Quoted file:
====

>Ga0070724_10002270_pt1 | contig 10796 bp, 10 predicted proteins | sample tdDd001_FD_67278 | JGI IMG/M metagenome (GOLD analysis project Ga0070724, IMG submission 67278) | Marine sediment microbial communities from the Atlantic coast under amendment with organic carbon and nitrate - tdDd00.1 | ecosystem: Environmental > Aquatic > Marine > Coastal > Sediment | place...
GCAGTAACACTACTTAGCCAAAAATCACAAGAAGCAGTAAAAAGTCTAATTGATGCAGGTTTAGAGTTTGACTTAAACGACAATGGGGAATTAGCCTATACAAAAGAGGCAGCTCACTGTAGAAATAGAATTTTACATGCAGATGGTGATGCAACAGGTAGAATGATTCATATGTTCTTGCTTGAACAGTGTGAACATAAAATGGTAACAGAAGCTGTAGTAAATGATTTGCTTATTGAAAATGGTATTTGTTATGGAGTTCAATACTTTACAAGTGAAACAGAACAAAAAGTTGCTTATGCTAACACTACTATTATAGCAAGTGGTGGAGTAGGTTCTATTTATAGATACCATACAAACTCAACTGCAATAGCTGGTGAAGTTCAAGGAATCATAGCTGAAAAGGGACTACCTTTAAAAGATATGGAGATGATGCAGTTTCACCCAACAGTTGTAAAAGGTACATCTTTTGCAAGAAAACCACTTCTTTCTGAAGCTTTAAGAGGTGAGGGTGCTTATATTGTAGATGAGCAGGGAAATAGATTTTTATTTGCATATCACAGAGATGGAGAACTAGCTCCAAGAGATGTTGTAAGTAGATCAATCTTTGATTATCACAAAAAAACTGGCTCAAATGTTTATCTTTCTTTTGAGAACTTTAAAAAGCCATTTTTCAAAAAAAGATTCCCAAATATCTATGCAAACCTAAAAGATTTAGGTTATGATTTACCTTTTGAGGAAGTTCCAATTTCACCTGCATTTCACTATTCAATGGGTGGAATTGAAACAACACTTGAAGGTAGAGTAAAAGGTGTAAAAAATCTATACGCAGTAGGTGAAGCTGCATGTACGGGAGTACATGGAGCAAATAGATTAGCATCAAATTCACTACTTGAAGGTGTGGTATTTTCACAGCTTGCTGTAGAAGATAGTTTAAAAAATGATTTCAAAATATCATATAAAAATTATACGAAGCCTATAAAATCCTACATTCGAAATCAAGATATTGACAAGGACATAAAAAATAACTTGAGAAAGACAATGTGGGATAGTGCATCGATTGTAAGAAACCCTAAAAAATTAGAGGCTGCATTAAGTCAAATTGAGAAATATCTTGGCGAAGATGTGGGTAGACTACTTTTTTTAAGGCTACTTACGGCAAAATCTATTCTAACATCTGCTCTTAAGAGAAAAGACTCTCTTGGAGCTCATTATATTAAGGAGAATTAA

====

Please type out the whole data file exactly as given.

>Ga0070724_10002270_pt1 | contig 10796 bp, 10 predicted proteins | sample tdDd001_FD_67278 | JGI IMG/M metagenome (GOLD analysis project Ga0070724, IMG submission 67278) | Marine sediment microbial communities from the Atlantic coast under amendment with organic carbon and nitrate - tdDd00.1 | ecosystem: Environmental > Aquatic > Marine > Coastal > Sediment | place...
GCAGTAACACTACTTAGCCAAAAATCACAAGAAGCAGTAAAAAGTCTAATTGATGCAGGTTTAGAGTTTGACTTAAACGACAATGGGGAATTAGCCTATACAAAAGAGGCAGCTCACTGTAGAAATAGAATTTTACATGCAGATGGTGATGCAACAGGTAGAATGATTCATATGTTCTTGCTTGAACAGTGTGAACATAAAATGGTAACAGAAGCTGTAGTAAATGATTTGCTTATTGAAAATGGTATTTGTTATGGAGTTCAATACTTTACAAGTGAAACAGAACAAAAAGTTGCTTATGCTAACACTACTATTATAGCAAGTGGTGGAGTAGGTTCTATTTATAGATACCATACAAACTCAACTGCAATAGCTGGTGAAGTTCAAGGAATCATAGCTGAAAAGGGACTACCTTTAAAAGATATGGAGATGATGCAGTTTCACCCAACAGTTGTAAAAGGTACATCTTTTGCAAGAAAACCACTTCTTTCTGAAGCTTTAAGAGGTGAGGGTGCTTATATTGTAGATGAGCAGGGAAATAGATTTTTATTTGCATATCACAGAGATGGAGAACTAGCTCCAAGAGATGTTGTAAGTAGATCAATCTTTGATTATCACAAAAAAACTGGCTCAAATGTTTATCTTTCTTTTGAGAACTTTAAAAAGCCATTTTTCAAAAAAAGATTCCCAAATATCTATGCAAACCTAAAAGATTTAGGTTATGATTTACCTTTTGAGGAAGTTCCAATTTCACCTGCATTTCACTATTCAATGGGTGGAATTGAAACAACACTTGAAGGTAGAGTAAAAGGTGTAAAAAATCTATACGCAGTAGGTGAAGCTGCATGTACGGGAGTACATGGAGCAAATAGATTAGCATCAAATTCACTACTTGAAGGTGTGGTATTTTCACAGCTTGCTGTAGAAGATAGTTTAAAAAATGATTTCAAAATATCATATAAAAATTATACGAAGCCTATAAAATCCTACATTCGAAATCAAGATATTGACAAGGACATAAAAAATAACTTGAGAAAGACAATGTGGGATAGTGCATCGATTGTAAGAAACCCTAAAAAATTAGAGGCTGCATTAAGTCAAATTGAGAAATATCTTGGCGAAGATGTGGGTAGACTACTTTTTTTAAGGCTACTTACGGCAAAATCTATTCTAACATCTGCTCTTAAGAGAAAAGACTCTCTTGGAGCTCATTATATTAAGGAGAATTAA